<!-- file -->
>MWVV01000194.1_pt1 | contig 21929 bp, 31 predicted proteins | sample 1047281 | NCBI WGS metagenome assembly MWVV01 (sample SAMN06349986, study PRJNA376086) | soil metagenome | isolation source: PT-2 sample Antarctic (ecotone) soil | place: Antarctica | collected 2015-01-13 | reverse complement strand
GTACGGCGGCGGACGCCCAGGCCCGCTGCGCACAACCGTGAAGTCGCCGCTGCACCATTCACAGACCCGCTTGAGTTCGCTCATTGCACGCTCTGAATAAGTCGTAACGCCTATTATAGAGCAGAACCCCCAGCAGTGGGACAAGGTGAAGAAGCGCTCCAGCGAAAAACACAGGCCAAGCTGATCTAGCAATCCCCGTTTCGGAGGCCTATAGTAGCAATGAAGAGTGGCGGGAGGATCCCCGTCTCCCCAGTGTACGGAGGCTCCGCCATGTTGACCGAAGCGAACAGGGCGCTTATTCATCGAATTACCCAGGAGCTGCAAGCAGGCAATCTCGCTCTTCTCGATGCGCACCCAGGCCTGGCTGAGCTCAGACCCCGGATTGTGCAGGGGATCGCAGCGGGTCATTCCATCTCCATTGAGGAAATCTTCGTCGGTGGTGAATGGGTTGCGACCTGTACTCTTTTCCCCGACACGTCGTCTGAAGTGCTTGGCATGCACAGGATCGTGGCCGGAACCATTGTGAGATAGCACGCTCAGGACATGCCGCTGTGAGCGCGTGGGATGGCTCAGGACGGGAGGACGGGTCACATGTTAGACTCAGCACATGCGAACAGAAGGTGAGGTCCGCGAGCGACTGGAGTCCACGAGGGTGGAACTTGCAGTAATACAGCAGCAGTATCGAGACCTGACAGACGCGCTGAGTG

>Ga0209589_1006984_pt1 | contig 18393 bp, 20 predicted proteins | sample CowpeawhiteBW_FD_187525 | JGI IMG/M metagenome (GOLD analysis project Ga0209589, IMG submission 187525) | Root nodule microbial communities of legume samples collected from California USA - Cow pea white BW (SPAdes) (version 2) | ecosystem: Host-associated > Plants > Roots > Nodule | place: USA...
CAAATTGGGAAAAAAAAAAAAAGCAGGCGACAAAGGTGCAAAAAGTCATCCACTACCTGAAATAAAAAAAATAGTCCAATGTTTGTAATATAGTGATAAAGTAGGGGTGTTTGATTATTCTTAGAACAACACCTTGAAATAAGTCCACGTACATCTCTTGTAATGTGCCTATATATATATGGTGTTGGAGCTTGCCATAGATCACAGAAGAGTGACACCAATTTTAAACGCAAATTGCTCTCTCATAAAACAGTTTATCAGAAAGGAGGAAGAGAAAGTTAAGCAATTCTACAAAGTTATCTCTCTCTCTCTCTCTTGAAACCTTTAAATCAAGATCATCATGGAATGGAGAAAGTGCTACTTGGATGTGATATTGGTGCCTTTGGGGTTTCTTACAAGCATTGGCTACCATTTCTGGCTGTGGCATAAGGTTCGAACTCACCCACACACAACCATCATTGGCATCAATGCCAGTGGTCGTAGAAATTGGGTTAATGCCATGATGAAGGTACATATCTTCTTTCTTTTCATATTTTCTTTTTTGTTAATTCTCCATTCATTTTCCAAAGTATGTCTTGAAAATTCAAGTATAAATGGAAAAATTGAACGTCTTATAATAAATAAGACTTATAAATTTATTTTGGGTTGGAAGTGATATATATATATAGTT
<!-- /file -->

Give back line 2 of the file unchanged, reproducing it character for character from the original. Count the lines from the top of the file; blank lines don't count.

GTACGGCGGCGGACGCCCAGGCCCGCTGCGCACAACCGTGAAGTCGCCGCTGCACCATTCACAGACCCGCTTGAGTTCGCTCATTGCACGCTCTGAATAAGTCGTAACGCCTATTATAGAGCAGAACCCCCAGCAGTGGGACAAGGTGAAGAAGCGCTCCAGCGAAAAACACAGGCCAAGCTGATCTAGCAATCCCCGTTTCGGAGGCCTATAGTAGCAATGAAGAGTGGCGGGAGGATCCCCGTCTCCCCAGTGTACGGAGGCTCCGCCATGTTGACCGAAGCGAACAGGGCGCTTATTCATCGAATTACCCAGGAGCTGCAAGCAGGCAATCTCGCTCTTCTCGATGCGCACCCAGGCCTGGCTGAGCTCAGACCCCGGATTGTGCAGGGGATCGCAGCGGGTCATTCCATCTCCATTGAGGAAATCTTCGTCGGTGGTGAATGGGTTGCGACCTGTACTCTTTTCCCCGACACGTCGTCTGAAGTGCTTGGCATGCACAGGATCGTGGCCGGAACCATTGTGAGATAGCACGCTCAGGACATGCCGCTGTGAGCGCGTGGGATGGCTCAGGACGGGAGGACGGGTCACATGTTAGACTCAGCACATGCGAACAGAAGGTGAGGTCCGCGAGCGACTGGAGTCCACGAGGGTGGAACTTGCAGTAATACAGCAGCAGTATCGAGACCTGACAGACGCGCTGAGTG